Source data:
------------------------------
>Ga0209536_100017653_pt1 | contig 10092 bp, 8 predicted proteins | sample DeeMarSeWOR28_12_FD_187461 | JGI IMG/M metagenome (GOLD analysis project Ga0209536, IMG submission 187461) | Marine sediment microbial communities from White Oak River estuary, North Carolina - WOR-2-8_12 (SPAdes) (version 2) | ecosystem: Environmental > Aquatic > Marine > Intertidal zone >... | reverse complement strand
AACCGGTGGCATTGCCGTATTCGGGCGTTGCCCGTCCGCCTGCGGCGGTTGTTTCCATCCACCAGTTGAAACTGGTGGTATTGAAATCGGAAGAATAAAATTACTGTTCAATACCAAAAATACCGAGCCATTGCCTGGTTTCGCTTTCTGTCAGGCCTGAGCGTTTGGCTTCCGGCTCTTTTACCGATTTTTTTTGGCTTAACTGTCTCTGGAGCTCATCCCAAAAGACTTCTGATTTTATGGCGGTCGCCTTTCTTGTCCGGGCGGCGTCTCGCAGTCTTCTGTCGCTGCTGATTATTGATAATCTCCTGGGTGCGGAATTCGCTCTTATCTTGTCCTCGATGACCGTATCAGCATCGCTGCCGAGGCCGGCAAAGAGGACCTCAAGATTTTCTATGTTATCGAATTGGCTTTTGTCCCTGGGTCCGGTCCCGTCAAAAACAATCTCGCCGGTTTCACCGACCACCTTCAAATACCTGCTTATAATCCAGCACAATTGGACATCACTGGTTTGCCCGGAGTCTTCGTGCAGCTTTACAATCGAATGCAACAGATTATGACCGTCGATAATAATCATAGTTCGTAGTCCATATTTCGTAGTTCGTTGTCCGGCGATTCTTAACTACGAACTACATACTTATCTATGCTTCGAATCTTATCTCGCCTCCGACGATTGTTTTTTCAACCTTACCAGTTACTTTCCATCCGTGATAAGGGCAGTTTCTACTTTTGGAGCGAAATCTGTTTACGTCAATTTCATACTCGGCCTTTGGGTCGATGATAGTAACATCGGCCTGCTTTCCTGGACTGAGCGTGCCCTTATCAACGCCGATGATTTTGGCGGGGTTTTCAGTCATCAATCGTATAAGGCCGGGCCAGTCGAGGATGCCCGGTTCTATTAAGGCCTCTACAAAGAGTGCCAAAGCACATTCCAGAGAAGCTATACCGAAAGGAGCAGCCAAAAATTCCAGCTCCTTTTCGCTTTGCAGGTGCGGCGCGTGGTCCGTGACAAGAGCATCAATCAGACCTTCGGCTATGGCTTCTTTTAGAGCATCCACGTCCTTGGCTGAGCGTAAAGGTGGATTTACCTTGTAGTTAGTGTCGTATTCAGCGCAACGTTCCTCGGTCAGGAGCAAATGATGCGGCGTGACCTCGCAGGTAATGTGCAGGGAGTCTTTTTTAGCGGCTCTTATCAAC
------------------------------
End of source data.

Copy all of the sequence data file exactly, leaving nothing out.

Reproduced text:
>Ga0209536_100017653_pt1 | contig 10092 bp, 8 predicted proteins | sample DeeMarSeWOR28_12_FD_187461 | JGI IMG/M metagenome (GOLD analysis project Ga0209536, IMG submission 187461) | Marine sediment microbial communities from White Oak River estuary, North Carolina - WOR-2-8_12 (SPAdes) (version 2) | ecosystem: Environmental > Aquatic > Marine > Intertidal zone >... | reverse complement strand
AACCGGTGGCATTGCCGTATTCGGGCGTTGCCCGTCCGCCTGCGGCGGTTGTTTCCATCCACCAGTTGAAACTGGTGGTATTGAAATCGGAAGAATAAAATTACTGTTCAATACCAAAAATACCGAGCCATTGCCTGGTTTCGCTTTCTGTCAGGCCTGAGCGTTTGGCTTCCGGCTCTTTTACCGATTTTTTTTGGCTTAACTGTCTCTGGAGCTCATCCCAAAAGACTTCTGATTTTATGGCGGTCGCCTTTCTTGTCCGGGCGGCGTCTCGCAGTCTTCTGTCGCTGCTGATTATTGATAATCTCCTGGGTGCGGAATTCGCTCTTATCTTGTCCTCGATGACCGTATCAGCATCGCTGCCGAGGCCGGCAAAGAGGACCTCAAGATTTTCTATGTTATCGAATTGGCTTTTGTCCCTGGGTCCGGTCCCGTCAAAAACAATCTCGCCGGTTTCACCGACCACCTTCAAATACCTGCTTATAATCCAGCACAATTGGACATCACTGGTTTGCCCGGAGTCTTCGTGCAGCTTTACAATCGAATGCAACAGATTATGACCGTCGATAATAATCATAGTTCGTAGTCCATATTTCGTAGTTCGTTGTCCGGCGATTCTTAACTACGAACTACATACTTATCTATGCTTCGAATCTTATCTCGCCTCCGACGATTGTTTTTTCAACCTTACCAGTTACTTTCCATCCGTGATAAGGGCAGTTTCTACTTTTGGAGCGAAATCTGTTTACGTCAATTTCATACTCGGCCTTTGGGTCGATGATAGTAACATCGGCCTGCTTTCCTGGACTGAGCGTGCCCTTATCAACGCCGATGATTTTGGCGGGGTTTTCAGTCATCAATCGTATAAGGCCGGGCCAGTCGAGGATGCCCGGTTCTATTAAGGCCTCTACAAAGAGTGCCAAAGCACATTCCAGAGAAGCTATACCGAAAGGAGCAGCCAAAAATTCCAGCTCCTTTTCGCTTTGCAGGTGCGGCGCGTGGTCCGTGACAAGAGCATCAATCAGACCTTCGGCTATGGCTTCTTTTAGAGCATCCACGTCCTTGGCTGAGCGTAAAGGTGGATTTACCTTGTAGTTAGTGTCGTATTCAGCGCAACGTTCCTCGGTCAGGAGCAAATGATGCGGCGTGACCTCGCAGGTAATGTGCAGGGAGTCTTTTTTAGCGGCTCTTATCAAC